John Keane | Cui Jian’s A Piece of Red Cloth…
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Cui Jian’s A Piece of Red Cloth…

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‘Few Chinese, myself included, really knew what rock ‘n roll was back then. But we knew it was something that gave out energy. It was music with a message.’

‘I performed at Tiananmen Square in 1989, 15 days before the crackdown. I sang A Piece of Red Cloth (一块红布), a tune about alienation. I covered my eyes with a red cloth to symbolise my feelings. The students were heroes. They needed me, and I needed them. After Tiananmen, however, authorities banned concerts. We performed instead at “parties,” unofficial shows in hotels and restaurants.’

Cui Jian

‘That day you used a piece of red cloth
to blindfold my eyes and cover up the sky.
You asked me what I could see.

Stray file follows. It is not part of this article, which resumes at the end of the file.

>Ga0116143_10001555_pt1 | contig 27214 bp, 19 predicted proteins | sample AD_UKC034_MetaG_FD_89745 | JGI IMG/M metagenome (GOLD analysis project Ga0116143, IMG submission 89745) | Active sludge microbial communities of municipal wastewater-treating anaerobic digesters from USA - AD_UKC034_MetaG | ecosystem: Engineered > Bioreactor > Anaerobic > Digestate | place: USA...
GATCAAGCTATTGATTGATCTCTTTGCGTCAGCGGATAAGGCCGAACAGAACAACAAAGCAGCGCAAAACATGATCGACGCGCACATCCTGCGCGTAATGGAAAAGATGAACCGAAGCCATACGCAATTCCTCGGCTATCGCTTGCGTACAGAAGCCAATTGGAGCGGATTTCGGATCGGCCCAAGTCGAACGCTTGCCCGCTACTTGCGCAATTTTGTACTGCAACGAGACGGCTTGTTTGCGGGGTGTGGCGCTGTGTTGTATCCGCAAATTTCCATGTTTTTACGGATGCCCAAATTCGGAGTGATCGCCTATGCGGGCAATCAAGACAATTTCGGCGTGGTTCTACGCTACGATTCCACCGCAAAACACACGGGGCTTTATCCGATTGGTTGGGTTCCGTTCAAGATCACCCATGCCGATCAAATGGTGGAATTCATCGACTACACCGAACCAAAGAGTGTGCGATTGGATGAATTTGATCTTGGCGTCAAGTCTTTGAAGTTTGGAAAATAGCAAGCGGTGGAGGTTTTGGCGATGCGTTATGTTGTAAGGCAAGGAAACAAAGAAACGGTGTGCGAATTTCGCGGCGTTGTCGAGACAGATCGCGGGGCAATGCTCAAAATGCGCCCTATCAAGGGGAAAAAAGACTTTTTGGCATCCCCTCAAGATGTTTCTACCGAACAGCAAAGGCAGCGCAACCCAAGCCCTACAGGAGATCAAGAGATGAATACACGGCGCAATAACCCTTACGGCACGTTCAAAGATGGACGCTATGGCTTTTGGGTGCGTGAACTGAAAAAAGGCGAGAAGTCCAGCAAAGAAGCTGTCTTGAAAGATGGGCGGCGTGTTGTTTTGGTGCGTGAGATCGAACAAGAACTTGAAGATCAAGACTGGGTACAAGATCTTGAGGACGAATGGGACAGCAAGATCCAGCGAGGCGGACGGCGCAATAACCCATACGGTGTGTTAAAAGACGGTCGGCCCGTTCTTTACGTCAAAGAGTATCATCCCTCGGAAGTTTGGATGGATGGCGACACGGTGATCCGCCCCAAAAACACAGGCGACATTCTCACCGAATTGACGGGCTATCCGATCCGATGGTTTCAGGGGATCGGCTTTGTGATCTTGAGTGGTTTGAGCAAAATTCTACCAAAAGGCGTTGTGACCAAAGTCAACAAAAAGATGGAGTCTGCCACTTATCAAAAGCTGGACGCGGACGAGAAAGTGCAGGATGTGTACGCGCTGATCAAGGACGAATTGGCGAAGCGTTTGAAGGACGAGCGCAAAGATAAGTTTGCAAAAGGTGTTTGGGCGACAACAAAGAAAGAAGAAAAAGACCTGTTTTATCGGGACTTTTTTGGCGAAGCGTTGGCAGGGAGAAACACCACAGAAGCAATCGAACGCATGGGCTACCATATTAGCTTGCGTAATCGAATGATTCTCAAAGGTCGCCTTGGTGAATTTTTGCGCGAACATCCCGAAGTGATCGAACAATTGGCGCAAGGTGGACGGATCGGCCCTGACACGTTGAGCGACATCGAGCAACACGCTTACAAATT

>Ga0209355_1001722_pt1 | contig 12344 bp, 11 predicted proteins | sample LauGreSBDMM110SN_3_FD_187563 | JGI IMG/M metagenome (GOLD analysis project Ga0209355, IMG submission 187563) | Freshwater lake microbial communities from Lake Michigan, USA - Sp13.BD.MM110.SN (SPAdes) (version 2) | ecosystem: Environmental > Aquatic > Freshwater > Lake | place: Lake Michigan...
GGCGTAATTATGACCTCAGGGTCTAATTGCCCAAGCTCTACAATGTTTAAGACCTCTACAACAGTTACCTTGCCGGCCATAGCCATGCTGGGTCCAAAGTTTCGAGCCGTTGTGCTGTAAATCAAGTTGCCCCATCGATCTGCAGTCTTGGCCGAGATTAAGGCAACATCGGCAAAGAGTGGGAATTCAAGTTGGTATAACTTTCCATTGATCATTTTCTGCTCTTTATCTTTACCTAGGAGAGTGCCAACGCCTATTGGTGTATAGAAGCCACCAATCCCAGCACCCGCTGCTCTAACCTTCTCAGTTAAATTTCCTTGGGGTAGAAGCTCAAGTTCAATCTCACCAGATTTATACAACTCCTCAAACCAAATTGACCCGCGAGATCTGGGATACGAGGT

I said I saw happiness.’

‘You asked me where I wanted to go.
I said I want to walk your road.
I couldn’t see you, and I couldn’t see the road.’

‘I had a feeling this wasn’t a wilderness,
though I couldn’t see it was already dry and cracked.
I felt that I wanted to drink some water.
But you used a kiss to block my mouth.
I couldn’t go, and I couldn’t cry
’cause my body is already withered and dry.’

Cui Jian’s A Piece of Red Cloth (yíkuài hóngbù)

‘Some people say that there are hidden meanings in my love songs, political meanings. I don’t want to say it that clearly because I don’t have to…Politics and love, in some ways, are one.’

The Conversation

John Keane, Professor of Politics, University of Sydney

This article was originally published on The Conversation. Read the original article.